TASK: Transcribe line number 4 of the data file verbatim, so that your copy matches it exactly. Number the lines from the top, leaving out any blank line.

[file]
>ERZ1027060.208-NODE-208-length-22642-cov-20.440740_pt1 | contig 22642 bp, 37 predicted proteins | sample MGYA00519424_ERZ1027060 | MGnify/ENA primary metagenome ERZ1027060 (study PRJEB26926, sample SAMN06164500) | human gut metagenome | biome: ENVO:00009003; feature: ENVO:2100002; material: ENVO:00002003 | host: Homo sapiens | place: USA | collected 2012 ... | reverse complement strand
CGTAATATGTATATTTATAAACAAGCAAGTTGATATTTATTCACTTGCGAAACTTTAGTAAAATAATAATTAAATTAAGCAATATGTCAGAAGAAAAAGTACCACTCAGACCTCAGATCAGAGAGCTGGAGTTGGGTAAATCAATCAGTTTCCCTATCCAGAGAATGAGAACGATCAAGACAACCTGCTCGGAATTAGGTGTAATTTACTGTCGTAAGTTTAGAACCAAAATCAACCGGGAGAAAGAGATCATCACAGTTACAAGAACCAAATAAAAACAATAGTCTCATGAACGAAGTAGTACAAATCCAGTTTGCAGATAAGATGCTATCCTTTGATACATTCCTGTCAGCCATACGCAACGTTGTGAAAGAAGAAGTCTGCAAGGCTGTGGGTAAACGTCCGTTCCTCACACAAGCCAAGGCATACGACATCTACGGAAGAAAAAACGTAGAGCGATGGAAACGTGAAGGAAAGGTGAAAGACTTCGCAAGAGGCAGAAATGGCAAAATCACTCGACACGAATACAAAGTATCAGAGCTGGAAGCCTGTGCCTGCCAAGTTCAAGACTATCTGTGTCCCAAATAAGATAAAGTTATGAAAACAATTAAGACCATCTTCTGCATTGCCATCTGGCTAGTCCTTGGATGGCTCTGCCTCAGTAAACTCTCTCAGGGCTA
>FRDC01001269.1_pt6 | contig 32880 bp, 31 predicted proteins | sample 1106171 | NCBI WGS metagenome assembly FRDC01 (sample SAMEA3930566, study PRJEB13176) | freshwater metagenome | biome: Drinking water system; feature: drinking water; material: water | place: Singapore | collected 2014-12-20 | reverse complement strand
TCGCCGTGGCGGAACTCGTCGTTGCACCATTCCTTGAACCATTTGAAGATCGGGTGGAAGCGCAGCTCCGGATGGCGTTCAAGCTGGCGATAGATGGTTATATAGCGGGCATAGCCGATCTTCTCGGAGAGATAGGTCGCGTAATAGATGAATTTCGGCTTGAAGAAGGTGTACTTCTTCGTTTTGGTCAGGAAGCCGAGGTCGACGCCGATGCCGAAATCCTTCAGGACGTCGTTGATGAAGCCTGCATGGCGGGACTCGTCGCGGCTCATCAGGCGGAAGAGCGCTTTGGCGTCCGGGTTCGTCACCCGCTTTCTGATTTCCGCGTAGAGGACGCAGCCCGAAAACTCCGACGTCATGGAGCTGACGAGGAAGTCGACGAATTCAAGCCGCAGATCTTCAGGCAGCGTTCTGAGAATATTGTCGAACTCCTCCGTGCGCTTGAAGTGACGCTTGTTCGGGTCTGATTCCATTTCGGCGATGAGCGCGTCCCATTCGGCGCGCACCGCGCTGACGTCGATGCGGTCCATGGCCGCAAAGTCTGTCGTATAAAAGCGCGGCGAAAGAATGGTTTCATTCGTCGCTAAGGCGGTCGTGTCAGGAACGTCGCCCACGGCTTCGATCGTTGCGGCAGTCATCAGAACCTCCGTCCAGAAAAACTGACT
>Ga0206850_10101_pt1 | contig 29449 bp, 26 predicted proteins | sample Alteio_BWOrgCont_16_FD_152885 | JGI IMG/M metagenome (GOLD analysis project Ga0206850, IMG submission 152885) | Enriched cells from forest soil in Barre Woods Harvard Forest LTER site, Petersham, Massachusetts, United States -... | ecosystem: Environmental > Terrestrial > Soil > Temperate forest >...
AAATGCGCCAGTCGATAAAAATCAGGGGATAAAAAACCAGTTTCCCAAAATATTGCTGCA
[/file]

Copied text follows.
TCGCCGTGGCGGAACTCGTCGTTGCACCATTCCTTGAACCATTTGAAGATCGGGTGGAAGCGCAGCTCCGGATGGCGTTCAAGCTGGCGATAGATGGTTATATAGCGGGCATAGCCGATCTTCTCGGAGAGATAGGTCGCGTAATAGATGAATTTCGGCTTGAAGAAGGTGTACTTCTTCGTTTTGGTCAGGAAGCCGAGGTCGACGCCGATGCCGAAATCCTTCAGGACGTCGTTGATGAAGCCTGCATGGCGGGACTCGTCGCGGCTCATCAGGCGGAAGAGCGCTTTGGCGTCCGGGTTCGTCACCCGCTTTCTGATTTCCGCGTAGAGGACGCAGCCCGAAAACTCCGACGTCATGGAGCTGACGAGGAAGTCGACGAATTCAAGCCGCAGATCTTCAGGCAGCGTTCTGAGAATATTGTCGAACTCCTCCGTGCGCTTGAAGTGACGCTTGTTCGGGTCTGATTCCATTTCGGCGATGAGCGCGTCCCATTCGGCGCGCACCGCGCTGACGTCGATGCGGTCCATGGCCGCAAAGTCTGTCGTATAAAAGCGCGGCGAAAGAATGGTTTCATTCGTCGCTAAGGCGGTCGTGTCAGGAACGTCGCCCACGGCTTCGATCGTTGCGGCAGTCATCAGAACCTCCGTCCAGAAAAACTGACT